3 Things I Learned from My Dad
He was a passionate giver and a prolific producer. He had one of the strongest work ethics and he always smiled.
His work was his passion. He wore his belief on his sleeves. He was stubborn and lived by his principles. He could be abrasive, misunderstood, and controversial. People who understood his tenacity loved him; everything he did was out of passion. He made friends and foes alike as an artist. He also wanted to share this passion with everyone; he was a teacher, a researcher, an author, an architect, a public servant.
He made friends through all walks of life. He organized get-togethers for his classmates, trips to Japan for his associates, and years of lectures for his students. He stopped and talked to homeless and disabled people, and got to study behaviors and designed public bathrooms for people with disability. He gave away new toilet designs that were more efficient for construction. He was generous with what he knew. He didn’t charge for his knowledge.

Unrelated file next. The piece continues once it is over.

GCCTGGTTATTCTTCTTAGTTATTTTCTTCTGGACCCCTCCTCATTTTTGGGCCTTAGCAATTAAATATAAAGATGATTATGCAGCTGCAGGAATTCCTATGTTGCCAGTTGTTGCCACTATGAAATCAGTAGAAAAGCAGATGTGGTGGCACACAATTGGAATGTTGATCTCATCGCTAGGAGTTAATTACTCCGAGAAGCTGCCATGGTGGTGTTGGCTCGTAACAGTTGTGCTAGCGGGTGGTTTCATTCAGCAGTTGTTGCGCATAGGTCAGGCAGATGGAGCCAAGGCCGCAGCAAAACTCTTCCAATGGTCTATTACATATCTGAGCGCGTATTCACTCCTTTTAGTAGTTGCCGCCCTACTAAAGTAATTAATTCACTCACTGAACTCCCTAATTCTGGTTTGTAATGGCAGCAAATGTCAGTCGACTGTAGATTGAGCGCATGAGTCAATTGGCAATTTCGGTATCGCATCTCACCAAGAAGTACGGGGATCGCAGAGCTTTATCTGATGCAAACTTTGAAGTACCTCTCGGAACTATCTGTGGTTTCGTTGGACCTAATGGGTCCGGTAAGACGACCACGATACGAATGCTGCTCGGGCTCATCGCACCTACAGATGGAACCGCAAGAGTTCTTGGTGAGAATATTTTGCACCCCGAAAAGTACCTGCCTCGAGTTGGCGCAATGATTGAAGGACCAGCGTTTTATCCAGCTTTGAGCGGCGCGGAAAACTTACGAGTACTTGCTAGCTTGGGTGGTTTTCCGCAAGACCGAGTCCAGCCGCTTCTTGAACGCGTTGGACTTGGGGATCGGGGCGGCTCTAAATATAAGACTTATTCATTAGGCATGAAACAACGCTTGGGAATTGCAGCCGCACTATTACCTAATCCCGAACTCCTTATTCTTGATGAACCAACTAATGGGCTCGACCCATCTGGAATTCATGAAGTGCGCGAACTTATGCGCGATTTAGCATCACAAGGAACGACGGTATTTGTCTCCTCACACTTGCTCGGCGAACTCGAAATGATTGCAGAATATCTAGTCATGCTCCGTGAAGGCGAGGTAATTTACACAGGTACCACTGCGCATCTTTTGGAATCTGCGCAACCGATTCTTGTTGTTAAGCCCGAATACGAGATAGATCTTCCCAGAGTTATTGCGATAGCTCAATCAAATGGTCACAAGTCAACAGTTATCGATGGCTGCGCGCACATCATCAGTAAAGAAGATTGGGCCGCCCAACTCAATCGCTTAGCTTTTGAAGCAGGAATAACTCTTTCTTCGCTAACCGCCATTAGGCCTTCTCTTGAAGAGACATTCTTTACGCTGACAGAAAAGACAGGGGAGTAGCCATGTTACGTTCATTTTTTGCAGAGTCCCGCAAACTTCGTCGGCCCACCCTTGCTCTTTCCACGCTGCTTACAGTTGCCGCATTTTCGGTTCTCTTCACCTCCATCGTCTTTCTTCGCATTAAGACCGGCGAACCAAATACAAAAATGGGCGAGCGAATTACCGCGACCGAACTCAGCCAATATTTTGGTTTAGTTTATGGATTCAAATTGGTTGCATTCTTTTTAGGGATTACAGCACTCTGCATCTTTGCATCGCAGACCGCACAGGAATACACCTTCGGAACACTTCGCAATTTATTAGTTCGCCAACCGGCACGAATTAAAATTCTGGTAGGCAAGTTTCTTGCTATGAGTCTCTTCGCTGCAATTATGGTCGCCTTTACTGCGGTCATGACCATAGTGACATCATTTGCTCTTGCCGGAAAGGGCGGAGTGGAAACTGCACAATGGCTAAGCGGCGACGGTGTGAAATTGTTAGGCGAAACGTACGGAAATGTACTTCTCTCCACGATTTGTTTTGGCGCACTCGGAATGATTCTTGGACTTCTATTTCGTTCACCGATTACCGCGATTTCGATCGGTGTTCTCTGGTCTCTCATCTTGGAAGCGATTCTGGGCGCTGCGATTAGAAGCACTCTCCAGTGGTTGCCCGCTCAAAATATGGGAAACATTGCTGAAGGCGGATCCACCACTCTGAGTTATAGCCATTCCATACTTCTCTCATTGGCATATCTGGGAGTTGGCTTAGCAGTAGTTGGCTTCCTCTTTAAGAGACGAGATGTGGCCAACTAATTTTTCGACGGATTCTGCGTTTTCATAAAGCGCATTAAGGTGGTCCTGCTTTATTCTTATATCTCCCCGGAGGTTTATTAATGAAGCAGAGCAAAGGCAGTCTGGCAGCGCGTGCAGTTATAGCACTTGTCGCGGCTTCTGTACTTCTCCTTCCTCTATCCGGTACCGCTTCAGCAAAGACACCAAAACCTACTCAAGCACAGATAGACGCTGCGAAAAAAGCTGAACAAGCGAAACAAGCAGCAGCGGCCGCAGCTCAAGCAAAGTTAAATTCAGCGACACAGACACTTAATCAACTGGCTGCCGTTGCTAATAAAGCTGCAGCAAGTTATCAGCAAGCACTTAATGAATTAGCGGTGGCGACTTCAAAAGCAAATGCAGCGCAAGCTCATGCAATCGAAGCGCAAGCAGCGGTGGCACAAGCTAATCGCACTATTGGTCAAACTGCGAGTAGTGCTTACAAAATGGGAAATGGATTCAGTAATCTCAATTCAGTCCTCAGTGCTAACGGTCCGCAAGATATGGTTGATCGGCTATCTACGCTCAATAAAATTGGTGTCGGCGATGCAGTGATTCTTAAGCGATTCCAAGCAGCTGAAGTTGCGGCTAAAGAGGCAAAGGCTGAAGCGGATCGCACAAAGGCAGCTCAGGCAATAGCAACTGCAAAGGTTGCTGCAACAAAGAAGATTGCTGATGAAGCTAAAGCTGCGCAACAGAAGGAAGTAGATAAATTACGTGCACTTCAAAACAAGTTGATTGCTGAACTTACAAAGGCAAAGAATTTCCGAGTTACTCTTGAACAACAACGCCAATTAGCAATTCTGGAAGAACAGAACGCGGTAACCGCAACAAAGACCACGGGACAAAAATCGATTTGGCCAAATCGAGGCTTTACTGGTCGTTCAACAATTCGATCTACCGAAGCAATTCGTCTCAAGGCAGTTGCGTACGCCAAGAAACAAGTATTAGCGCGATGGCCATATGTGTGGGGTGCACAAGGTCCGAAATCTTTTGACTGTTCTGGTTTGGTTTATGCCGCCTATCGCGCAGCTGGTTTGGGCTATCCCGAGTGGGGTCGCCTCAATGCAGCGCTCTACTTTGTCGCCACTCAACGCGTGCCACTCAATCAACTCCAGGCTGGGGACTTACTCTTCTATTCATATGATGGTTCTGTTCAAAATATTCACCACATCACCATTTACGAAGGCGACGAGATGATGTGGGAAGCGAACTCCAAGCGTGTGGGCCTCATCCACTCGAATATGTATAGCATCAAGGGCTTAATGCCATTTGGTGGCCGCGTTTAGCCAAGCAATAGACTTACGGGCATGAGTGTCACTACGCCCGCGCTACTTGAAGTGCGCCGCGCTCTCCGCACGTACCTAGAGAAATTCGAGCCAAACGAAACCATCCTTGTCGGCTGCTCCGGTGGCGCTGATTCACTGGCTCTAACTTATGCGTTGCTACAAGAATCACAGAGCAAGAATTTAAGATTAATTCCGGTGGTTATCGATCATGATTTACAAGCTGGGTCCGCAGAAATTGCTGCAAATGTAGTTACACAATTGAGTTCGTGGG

He said he knew things when he didn’t, and he made up for it by becoming experts of them. He had a bricolage attitude and did not know his limit. Nothing stopped him or made him fearful. He was an eternal optimist when facing something he didn’t know how to solve. He didn’t hold back on giving his opinions or risking being misunderstood. He didn’t give up when he faced a set back. He took on projects no one else would.
My dad passed away on Thursday and I was by his bed-side with my sister and my mom. We organized an retrospective exhibition and met three generations of architects that knew him and loved him through his career. I had a lot of time to think about him—and these were the lessons he left me.